Japan tries to curb sharp rise of yen

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The Independent Online

The Japanese government is putting together a Y920bn (£7bn) stimulus package and the Bank of Japan is increasing its bank lending programme by Y10,000 trillion in an effort to curb the steep rise of the yen and support the country's fragile economic recovery.

The measures were drawn up after the yen hit a 15-year high against the dollar last week, weighing on Japanese exports and threatening an economy already struggling against 17 consecutive months of falling consumer prices.

The massive expansion will boost the Bank of Japan's commercial bank lending programme by half and adds another six months to its three-month lifespan. The move came after the bank's governor, Masaaki Shirakawa, returned a day early from the US Federal Reserve's annual symposium of central bankers in Jackson Hole, Wyoming, for an emergency meeting and came under pressure from the government to throw the bank's weight behind efforts to weaken the yen. Mr Shirakawa said yesterday that the bank was ready to take further action if necessary.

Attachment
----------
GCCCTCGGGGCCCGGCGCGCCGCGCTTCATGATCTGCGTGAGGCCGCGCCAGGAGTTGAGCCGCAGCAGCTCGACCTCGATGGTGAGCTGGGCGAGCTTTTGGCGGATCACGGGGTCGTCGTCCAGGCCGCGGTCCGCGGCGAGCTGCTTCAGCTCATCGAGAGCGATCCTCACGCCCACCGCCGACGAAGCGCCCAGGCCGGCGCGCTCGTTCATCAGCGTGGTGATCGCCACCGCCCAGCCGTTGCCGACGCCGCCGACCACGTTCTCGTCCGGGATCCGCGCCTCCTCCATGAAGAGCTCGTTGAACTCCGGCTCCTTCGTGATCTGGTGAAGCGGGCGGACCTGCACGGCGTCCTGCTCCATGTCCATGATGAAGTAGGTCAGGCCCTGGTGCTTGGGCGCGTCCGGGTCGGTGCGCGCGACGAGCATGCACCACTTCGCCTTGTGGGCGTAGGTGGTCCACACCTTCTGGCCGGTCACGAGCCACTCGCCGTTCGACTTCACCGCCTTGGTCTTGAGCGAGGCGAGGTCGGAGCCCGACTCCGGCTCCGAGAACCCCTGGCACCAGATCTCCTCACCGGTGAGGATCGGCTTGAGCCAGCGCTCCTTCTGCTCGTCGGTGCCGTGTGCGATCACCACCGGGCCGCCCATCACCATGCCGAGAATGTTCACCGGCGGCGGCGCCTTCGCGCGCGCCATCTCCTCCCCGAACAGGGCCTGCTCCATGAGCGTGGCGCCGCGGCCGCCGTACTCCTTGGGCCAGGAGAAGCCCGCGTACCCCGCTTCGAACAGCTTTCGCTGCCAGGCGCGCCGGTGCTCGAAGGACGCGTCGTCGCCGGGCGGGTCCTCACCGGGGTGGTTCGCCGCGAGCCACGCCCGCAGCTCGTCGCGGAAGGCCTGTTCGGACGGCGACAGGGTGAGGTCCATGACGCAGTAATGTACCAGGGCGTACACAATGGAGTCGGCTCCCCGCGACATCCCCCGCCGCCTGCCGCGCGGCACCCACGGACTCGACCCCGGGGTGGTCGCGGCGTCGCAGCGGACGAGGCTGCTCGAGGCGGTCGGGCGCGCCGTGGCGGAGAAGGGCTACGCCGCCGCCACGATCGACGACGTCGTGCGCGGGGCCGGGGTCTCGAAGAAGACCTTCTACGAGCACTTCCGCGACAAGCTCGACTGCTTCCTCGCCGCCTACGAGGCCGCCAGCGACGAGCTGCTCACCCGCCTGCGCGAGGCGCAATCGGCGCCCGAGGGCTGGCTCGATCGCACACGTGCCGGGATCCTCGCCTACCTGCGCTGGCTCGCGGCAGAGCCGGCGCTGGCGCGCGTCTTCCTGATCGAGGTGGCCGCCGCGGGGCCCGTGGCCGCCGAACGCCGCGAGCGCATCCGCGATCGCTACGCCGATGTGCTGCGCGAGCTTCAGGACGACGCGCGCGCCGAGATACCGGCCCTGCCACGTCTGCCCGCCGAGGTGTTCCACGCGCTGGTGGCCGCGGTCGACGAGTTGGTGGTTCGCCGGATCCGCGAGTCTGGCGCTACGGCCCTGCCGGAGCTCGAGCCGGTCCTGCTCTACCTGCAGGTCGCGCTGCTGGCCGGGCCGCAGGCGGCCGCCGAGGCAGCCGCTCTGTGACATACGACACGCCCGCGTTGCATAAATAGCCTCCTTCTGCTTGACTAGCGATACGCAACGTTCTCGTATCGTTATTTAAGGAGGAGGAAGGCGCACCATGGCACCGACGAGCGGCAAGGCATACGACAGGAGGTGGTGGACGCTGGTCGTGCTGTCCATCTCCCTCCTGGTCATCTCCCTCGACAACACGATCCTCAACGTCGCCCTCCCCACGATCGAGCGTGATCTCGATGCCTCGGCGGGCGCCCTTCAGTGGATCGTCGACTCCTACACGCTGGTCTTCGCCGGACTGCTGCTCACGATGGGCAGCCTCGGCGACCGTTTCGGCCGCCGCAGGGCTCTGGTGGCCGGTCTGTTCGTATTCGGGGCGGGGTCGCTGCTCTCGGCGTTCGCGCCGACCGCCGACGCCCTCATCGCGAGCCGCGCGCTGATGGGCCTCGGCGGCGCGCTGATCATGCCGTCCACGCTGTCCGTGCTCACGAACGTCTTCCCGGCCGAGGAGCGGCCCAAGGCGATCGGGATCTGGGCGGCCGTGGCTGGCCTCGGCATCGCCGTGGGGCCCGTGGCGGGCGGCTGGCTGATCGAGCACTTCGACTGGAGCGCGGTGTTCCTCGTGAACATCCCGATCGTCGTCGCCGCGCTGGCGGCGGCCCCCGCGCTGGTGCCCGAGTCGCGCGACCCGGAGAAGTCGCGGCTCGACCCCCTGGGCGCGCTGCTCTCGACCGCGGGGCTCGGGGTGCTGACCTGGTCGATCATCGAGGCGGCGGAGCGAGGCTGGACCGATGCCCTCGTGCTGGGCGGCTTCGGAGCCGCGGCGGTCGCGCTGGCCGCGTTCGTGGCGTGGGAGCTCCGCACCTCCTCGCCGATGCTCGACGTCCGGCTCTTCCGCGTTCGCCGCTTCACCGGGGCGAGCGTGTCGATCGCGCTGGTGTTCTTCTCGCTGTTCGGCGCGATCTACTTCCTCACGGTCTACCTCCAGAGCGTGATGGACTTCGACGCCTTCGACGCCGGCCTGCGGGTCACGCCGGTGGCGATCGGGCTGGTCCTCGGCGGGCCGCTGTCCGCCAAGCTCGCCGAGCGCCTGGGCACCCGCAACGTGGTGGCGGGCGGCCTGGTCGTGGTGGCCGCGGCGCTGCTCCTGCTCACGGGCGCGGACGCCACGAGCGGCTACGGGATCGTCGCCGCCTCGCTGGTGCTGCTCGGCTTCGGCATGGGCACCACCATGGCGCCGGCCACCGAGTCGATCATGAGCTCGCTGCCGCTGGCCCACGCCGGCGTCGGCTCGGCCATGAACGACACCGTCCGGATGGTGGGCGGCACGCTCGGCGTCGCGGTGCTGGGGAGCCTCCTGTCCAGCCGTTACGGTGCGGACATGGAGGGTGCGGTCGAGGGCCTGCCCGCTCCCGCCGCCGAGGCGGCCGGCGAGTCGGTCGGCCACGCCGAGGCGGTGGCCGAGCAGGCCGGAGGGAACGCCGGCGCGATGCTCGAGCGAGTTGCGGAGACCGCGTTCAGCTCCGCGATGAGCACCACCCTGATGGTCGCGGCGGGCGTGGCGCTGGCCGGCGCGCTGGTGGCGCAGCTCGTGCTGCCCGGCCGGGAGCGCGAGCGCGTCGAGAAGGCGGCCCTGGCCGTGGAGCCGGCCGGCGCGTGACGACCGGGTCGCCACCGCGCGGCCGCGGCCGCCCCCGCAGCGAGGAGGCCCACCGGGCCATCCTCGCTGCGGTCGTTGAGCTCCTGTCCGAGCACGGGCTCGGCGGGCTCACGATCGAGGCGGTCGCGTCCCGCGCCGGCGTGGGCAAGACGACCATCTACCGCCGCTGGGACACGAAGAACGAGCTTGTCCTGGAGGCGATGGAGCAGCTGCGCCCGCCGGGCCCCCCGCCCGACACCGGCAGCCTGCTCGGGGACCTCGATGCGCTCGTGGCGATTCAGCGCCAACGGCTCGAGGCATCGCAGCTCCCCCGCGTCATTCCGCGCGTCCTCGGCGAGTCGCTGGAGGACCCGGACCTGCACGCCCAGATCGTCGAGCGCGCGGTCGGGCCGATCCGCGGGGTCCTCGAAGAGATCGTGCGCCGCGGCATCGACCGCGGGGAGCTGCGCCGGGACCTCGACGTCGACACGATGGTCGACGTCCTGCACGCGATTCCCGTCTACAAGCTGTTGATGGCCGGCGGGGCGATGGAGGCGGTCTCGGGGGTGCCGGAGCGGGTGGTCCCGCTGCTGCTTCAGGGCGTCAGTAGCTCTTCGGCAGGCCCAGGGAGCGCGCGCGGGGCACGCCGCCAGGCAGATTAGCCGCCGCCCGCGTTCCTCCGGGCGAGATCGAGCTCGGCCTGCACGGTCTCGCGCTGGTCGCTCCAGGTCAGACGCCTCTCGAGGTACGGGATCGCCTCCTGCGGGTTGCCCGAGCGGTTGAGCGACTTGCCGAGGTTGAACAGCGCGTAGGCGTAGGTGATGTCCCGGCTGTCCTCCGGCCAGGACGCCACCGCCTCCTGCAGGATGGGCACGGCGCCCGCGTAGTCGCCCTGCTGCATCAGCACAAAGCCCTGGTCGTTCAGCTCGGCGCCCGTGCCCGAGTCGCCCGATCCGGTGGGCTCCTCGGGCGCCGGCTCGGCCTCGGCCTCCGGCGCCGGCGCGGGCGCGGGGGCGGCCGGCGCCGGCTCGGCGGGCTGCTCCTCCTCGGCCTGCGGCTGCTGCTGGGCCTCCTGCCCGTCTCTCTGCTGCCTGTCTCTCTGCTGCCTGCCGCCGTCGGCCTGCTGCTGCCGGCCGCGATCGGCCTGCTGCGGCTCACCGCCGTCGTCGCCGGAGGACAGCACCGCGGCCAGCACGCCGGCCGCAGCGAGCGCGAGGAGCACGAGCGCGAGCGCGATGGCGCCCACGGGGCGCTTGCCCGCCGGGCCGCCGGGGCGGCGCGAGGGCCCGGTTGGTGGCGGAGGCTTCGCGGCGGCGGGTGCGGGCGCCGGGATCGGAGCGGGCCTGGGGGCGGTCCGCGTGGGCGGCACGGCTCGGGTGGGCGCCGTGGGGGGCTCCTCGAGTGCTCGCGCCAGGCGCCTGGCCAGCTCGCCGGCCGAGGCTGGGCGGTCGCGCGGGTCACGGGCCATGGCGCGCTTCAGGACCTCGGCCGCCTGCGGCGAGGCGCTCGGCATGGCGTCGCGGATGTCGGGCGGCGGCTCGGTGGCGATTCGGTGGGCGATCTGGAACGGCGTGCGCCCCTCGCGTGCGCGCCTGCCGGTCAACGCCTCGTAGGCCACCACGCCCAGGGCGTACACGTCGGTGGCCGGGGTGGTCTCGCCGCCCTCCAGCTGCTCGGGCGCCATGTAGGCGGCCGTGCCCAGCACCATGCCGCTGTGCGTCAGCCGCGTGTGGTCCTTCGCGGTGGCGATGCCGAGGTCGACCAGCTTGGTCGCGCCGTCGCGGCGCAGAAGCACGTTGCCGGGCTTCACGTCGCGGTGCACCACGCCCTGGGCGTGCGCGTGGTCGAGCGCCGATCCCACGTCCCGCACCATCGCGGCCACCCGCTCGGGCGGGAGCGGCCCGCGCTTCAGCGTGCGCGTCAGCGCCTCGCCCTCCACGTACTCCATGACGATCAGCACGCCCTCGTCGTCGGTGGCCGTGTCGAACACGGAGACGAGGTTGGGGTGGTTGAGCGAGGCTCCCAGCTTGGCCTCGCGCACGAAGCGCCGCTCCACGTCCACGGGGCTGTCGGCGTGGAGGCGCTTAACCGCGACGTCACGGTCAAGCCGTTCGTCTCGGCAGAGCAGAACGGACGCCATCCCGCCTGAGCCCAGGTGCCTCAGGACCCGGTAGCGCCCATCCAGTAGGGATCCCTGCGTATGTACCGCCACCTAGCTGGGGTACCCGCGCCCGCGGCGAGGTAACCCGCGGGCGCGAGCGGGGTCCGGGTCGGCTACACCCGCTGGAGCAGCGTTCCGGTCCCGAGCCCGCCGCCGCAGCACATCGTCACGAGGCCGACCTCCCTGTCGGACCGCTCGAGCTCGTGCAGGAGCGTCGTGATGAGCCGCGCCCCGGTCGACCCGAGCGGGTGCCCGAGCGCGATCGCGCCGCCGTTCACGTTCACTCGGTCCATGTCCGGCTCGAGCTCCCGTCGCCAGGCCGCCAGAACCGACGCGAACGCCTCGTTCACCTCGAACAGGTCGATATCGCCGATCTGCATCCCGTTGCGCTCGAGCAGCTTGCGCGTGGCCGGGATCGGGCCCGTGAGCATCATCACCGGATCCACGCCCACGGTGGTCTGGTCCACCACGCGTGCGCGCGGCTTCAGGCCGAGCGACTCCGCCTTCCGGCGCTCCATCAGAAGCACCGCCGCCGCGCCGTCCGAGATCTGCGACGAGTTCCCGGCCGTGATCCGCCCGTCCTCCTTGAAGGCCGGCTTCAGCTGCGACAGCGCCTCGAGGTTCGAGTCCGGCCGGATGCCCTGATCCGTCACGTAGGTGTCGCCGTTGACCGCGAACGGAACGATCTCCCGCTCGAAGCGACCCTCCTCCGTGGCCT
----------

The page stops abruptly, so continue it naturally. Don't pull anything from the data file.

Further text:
The Prime Minister, Naoto Kan, said the fiscal stimulus package, which will be outlined in detail on 10 September, would help graduates to find jobs, extend existing incentives to consumers to buy environment-friendly household appliances, and support small businesses. "The stimulus package and the BoJ's decision form two pillars in responding to the current situation," he said.

However, the measures were greeted with scepticism by the markets yesterday. Although the yen and government bond yields initially fell, both soon recovered, suggesting that investors doubt they will prove sufficient.